Bateman and McCarthy work really well together and help to bring the laughs to this movie. The jokes do become a bit too spread out at times, but once things get moving the two, as well as the audience start to have fun. It was nice to see a lot of familiar TV faces, in particular Eric Stonestreet of Modern Family fame. His brief scenes as Big Chuck were extremely funny albeit pretty vulgar. It was right around the time that Stonestreet’s character, Big Chuck, was introduced that I found myself giving into the charm of Identity Thief. There’s something about the two and their ridiculous situations that kept me invested and wondering how things would finally play out.

At its core Identity Thief is a buddy trip movie with a different spin. There are elements of a cat and mouse feel but none of these seemed to be fully developed. Early on in the film we find out that Sandy (McCarthy) has pissed off two hardened criminals after scamming them with fake credit cards. The criminals serve nothing more than the catalyst for the road trip to begin, and we rarely see them interact with the lead duos after that. They’re not the only ones on the hunt for Sandy Patterson though. Robert Patrick plays Skiptracer, a collection agent hired to bring in Sandy (McCarthy). He plays a more significant role than the two criminals and does provide some obstacles for the leads to face. However, both antagonists felt irrelevant and didn’t add that much to the film. I feel as though if they would have picked one antagonists and fleshed it out more it wouldn’t have felt as jumbled.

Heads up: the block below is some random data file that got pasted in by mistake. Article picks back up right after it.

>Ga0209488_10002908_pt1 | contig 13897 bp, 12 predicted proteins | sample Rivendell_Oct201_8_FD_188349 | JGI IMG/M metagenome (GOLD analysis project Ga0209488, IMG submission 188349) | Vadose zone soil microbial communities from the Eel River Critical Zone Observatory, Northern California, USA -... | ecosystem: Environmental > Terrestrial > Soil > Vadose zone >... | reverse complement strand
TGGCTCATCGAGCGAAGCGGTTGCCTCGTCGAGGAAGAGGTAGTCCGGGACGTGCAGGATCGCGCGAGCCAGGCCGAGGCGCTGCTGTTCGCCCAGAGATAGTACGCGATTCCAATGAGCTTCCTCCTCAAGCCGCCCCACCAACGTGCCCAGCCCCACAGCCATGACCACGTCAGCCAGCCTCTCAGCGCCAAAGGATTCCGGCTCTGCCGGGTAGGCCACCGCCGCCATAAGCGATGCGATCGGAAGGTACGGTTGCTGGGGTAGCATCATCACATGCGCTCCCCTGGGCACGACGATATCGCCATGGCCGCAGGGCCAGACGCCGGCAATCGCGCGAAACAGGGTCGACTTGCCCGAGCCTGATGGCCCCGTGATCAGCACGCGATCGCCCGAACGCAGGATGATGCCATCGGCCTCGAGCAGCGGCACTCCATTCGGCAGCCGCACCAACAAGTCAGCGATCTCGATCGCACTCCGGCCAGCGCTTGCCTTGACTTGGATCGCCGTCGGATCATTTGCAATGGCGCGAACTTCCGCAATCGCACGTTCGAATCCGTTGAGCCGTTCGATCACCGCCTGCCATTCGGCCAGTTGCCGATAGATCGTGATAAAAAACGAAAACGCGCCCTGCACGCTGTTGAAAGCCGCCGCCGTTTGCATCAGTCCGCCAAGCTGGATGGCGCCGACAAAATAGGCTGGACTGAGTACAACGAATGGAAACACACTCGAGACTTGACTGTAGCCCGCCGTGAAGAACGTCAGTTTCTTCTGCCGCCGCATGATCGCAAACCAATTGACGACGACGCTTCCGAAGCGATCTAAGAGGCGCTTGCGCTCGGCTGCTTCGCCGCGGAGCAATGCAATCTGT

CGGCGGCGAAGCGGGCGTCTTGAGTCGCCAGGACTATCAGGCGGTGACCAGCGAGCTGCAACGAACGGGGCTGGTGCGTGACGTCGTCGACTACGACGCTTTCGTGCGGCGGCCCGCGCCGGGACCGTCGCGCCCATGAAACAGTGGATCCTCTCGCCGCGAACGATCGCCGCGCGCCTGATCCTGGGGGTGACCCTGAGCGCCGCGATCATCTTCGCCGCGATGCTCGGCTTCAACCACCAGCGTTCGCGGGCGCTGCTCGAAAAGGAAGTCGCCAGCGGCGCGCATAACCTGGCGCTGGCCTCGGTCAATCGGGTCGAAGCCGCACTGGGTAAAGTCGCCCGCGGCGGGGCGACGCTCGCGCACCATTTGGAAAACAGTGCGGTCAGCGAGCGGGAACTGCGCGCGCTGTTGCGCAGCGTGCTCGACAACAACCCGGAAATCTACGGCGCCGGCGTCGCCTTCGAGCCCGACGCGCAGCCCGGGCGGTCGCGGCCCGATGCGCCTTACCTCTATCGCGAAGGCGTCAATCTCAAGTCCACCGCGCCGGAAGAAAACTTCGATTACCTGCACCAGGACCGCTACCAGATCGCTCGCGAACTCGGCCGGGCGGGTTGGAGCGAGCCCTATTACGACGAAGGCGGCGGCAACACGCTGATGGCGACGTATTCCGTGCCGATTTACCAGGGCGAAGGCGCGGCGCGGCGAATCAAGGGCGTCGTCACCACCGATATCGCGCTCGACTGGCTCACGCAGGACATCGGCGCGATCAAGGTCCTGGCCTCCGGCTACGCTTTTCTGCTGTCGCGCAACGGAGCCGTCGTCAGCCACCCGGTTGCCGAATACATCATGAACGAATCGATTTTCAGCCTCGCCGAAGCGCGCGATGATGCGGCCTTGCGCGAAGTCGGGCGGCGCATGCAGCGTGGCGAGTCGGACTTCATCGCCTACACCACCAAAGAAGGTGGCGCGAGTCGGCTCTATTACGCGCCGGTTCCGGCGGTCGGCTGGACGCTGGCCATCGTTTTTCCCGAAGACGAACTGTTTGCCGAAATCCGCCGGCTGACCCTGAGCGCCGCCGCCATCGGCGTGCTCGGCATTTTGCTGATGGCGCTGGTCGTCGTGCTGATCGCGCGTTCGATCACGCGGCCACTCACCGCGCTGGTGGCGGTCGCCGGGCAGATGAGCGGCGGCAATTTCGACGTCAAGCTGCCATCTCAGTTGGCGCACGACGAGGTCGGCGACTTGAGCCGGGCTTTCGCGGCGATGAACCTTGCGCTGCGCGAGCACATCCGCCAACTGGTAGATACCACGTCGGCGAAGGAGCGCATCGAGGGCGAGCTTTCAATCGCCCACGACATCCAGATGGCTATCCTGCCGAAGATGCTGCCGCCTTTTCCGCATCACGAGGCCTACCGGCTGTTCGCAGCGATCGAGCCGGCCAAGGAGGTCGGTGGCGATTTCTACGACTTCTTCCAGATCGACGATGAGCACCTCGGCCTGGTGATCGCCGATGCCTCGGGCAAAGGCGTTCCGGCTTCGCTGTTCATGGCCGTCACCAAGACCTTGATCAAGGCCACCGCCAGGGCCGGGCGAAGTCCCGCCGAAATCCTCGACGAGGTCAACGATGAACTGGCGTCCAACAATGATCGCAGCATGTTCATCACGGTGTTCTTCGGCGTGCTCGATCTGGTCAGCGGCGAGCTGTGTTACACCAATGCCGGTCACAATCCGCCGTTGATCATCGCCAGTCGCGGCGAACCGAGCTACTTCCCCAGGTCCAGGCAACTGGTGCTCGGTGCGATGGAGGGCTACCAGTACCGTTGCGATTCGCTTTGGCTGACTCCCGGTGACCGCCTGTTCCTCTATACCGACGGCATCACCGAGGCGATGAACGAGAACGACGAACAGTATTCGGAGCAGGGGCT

Overall, Identity Thief features a few great laughs and a few heart warming feel good scenes.. Jason Bateman and Melissa McCarthy put in a lot of work to make the film enjoyable. Together the two create a duo that you grow to love and a relationship that hits some emotional turning points. The movie may not be the most coherent and believable but that doesn’t mean it’s still not enjoyable.

Identity Thief features crass sexual humor, but it doesn’t go without pulling on some heartstrings. The movie isn’t perfect by any means but it is still an enjoyable ride. Fans of Melissa McCarthy and Jason Bateman will be pleased to see the duo give good performances but for everyone else it’ll be a bumpy ride. The make or break deal for Identity Thief rests with the viewer’s ability to suspended disbelief and tough out its slow start.

Interested in writing reviews or news posts for Thinking Cinematic? Contact me at ThinkCinematicReviews@gmail.com! You can also send your guest reviews there too!

Connect with me at:
Twitter: @Treyrs20o9
Twitter: @Think_Cinematic
Email: ThinkCinematicReviews@Gmail.com

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2 responses to “Identity Thief

  1. Pingback: Movie Monday Update Week of February 11th | Thinking Cinematic

  2. Pingback: Movie Monday Update Week of June 3rd | Thinking Cinematic